Comayagua was once the capital of Honduras. This historical importance lends to the city’s allure as a tourist destination. Quite simply, no other city in the country has a stronger colonial history. This isn’t the only reason to visit this fairly large city that lies along the main highway between San Pedro Sula and Tegucigalpa, however. During Semana Santa (Holy Week), Comayagua is where you will encounter the country’s most passionate religious celebrations. There’s also the agreeable Comayagua climate. Because of its location in the mountains, the city is generally cooler than most other Honduran cities. Perhaps this is why so many American retirees and expats have chosen to make Comayagua their home.
Comayagua was founded in 1537 by the Spanish explorer, Alonso de Caceres, who was under orders from the Governor of Yucatan, Francisco de Montejo. From 1540 to 1880, the city served as the capital of Honduras. Tegucigalpa was the city that eventually superceded Comayagua as the Honduras capital, and it retains that role to this day. Due to its more than 300-year reign as the capital of Honduras, Comayagua has a rich history that is best evidenced by its colonial architecture. Also worth mentioning in relation to the history of Comayagua is the nearby Soto Cano Air Base. Located five miles south of the city, this air base opened in 1981 and houses between 500-600 U.S. troops. It is also used by the Honduran Air Force academy. In addition to using the Soto Cano Air Base as a launching point for its war on drugs in Central America, the U.S. military uses the facility as a base for humanitarian aid missions that target Honduras and the rest of the Central American region.
Colonial Architecture & Museums
Comayagua’s prominent past is very much on display. Found around the city center are an assortment of historic churches, palaces, and squares. Among the city’s most renowned colonial-era monuments are the Cathedral of Comayagua and the Iglesia La Merced. The Cathedral is highlighted in the following paragraph. As for the Iglesia La Merced, it was built in 1550 and is the oldest church in town. It is also one of the oldest churches in all of Central America. Among the other historic sights to see while in Comayagua are the Iglesia Nuestra Senora de la Caridad and the Iglesia y Convento de San Francisco. Both churches hail from the city’s colonial era. Also of considerable interest are the Comayagua museums. Standouts in this area include the Museo Colonial de Arte Religioso (Colonial Museum of Religious Art) and the Museo Regional de Arqueologia (Museum of Regional Archaeology).
Cathedral of Comayagua
Cathedral of Comayagua
Found at the north end of the Parque Central, the Cathedral of Comayagua, or La Iglesia de la Immaculada Concepcion, as it is also known, is widely considered to be the most beautiful cathedral in Honduras. Construction on this towering structure began in the late 17th century and finished in 1711. Among its main features are four original hand-carved wood and gold-plated altars. Also of particular interest is the clock that can be found in the church tower. It’s the oldest clock in the Americas. Originally built for the Alhambra in Granada, Spain, it dates back to the 12th century and was given to Comayagua as a gift by King Phillip III.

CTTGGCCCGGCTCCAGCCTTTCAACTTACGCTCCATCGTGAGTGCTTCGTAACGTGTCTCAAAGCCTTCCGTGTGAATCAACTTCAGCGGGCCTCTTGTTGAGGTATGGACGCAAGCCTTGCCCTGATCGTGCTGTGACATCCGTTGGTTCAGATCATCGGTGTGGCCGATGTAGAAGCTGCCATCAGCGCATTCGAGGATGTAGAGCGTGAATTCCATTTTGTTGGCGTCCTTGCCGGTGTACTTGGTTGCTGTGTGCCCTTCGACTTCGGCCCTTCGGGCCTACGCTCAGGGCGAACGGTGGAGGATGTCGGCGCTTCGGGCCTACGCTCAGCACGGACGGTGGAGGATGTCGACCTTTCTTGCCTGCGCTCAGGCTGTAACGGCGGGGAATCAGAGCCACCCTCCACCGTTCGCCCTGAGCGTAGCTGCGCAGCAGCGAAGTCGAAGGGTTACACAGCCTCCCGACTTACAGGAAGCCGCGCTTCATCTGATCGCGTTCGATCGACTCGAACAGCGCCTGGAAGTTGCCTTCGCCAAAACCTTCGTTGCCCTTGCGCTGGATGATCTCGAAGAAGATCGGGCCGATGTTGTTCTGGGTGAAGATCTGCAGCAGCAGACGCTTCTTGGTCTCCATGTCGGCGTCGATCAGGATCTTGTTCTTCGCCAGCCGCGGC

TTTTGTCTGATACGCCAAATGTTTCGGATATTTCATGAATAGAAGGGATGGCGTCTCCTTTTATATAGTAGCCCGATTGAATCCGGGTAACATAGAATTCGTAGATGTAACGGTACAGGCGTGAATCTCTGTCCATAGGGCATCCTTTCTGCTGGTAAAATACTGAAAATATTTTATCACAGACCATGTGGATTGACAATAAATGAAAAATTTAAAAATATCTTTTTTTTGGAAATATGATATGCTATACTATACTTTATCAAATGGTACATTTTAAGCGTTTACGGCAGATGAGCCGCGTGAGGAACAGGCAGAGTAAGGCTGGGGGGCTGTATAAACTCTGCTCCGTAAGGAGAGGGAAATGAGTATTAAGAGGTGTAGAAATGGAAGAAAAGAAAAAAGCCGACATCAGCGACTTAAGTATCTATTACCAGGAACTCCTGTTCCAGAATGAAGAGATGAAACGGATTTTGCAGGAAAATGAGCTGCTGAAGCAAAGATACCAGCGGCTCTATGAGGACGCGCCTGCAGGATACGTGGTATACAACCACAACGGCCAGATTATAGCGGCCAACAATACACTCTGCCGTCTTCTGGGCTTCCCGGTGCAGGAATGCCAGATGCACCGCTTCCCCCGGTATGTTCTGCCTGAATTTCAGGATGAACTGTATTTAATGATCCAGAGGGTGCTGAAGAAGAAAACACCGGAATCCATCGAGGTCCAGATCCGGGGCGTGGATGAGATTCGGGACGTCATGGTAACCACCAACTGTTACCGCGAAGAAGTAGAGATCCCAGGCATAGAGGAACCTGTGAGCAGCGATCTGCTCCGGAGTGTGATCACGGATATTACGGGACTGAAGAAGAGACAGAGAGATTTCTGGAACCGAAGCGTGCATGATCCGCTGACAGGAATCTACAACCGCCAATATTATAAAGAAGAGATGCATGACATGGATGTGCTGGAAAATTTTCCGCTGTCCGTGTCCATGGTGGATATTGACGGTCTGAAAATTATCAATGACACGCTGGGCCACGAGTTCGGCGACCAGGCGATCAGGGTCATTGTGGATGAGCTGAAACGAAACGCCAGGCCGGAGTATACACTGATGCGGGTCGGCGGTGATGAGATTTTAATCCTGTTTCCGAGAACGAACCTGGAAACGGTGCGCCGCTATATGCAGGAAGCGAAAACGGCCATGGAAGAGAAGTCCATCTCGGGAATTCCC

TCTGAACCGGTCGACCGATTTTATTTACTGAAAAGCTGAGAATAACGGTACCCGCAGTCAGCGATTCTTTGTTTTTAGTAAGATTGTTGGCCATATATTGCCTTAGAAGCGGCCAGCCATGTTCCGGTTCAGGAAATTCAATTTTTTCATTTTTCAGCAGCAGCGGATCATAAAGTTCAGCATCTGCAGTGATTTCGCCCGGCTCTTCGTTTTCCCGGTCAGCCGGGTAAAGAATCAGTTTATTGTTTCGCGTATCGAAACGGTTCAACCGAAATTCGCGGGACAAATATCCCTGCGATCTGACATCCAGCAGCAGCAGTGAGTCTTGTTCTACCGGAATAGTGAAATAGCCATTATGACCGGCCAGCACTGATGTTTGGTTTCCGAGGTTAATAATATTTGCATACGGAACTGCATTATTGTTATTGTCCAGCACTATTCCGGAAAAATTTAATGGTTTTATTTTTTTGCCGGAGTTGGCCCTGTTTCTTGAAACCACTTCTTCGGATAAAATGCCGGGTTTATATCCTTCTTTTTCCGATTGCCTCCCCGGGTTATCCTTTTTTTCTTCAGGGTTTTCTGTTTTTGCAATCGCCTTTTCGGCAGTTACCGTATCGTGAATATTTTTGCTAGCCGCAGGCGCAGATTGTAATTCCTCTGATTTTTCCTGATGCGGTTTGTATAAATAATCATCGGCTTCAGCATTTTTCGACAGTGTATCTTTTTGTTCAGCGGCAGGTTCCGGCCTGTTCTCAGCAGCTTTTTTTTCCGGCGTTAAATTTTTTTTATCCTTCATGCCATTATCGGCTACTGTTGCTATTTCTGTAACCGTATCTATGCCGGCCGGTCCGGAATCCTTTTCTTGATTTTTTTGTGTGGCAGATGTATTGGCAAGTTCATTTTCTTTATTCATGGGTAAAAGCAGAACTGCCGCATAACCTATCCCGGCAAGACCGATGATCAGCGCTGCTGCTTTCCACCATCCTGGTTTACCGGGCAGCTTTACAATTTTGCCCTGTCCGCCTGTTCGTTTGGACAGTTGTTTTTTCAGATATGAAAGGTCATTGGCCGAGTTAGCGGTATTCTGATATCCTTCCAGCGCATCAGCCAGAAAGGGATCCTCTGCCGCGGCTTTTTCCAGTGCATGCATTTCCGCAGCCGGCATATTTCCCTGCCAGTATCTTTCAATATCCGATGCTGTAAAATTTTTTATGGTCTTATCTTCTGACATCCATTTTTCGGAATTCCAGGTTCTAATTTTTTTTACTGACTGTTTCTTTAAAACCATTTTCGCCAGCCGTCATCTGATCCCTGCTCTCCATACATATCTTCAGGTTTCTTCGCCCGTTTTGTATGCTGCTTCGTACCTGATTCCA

In recent years, Comayagua has become a very popular Honduras vacation destination. Many of the city’s visitors are inhabitants of Tegucigalpa, who come mostly on day trips to enjoy the atmosphere and hospitality of the Comayagua people. The city is also receiving an increasing amount of foreign visitors. The overall rise in tourism has encouraged both local and foreign entrepreneurs to invest in tourism-related businesses. Among these businesses are restaurants. Many of the top restaurants in Comayagua are understandably located around the city’s attractive Central Plaza. Some specialize in typical Honduran cuisine, as well as Mexican food and Latin American cuisine in general. Also, it is becoming more common to find Comayagua restaurants that offer other international cuisines. If you only have time for one meal during your visit to Comayagua, you might head directly to a Central Plaza restaurant that has outdoor seating so that you can savor the city’s colonial atmosphere while you dine.
Comayagua Hotels & Lodging
Comayagua Hotels & Lodging
Comayagua is home to several good hotels. Examples include the Hotel La Posada De Mi Viejo, the Hotel Santa Lucia, the Hotel Antigua Comayagua, the Hotel Casa Grande (pictured), and the Hotel Santa Maria de Comayagua. These hotels might not be five star establishments, but they offer enough in the way of comfort and quality and can appease most travelers. Plus, it’s hard to find fault with the reasonable rates. Honduras hotels on the whole are well-priced, and these are no different. Breakfast is often included in the rates, so that is one more thing to find favor with. If you are looking for something a little different, just five minutes outside of the city is the Comayagua Golf Club. In addition to a par-68 golf course and other facilities, this resort offers accommodations, some of which come in the form of cottages. There are also residential opportunities at the Comayagua Golf Club.